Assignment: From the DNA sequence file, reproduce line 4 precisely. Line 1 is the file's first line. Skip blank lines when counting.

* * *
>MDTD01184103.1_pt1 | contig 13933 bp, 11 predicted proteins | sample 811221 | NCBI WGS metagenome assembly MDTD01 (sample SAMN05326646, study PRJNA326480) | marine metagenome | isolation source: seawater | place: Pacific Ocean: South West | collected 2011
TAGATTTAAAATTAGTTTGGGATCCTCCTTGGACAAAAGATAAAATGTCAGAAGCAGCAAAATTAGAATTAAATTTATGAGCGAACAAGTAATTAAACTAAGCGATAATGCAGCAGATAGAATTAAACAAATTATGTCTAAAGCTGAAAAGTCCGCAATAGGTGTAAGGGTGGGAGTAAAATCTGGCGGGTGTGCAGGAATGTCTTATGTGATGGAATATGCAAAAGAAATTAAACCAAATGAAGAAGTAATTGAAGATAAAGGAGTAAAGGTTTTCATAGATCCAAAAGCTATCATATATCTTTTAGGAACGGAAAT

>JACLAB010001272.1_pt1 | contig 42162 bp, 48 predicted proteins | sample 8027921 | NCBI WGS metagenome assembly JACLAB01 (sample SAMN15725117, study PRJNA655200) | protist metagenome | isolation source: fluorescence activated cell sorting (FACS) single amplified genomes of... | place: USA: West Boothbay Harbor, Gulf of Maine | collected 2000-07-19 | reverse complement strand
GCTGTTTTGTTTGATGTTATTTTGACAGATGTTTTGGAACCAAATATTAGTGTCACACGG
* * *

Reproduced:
GCTGTTTTGTTTGATGTTATTTTGACAGATGTTTTGGAACCAAATATTAGTGTCACACGG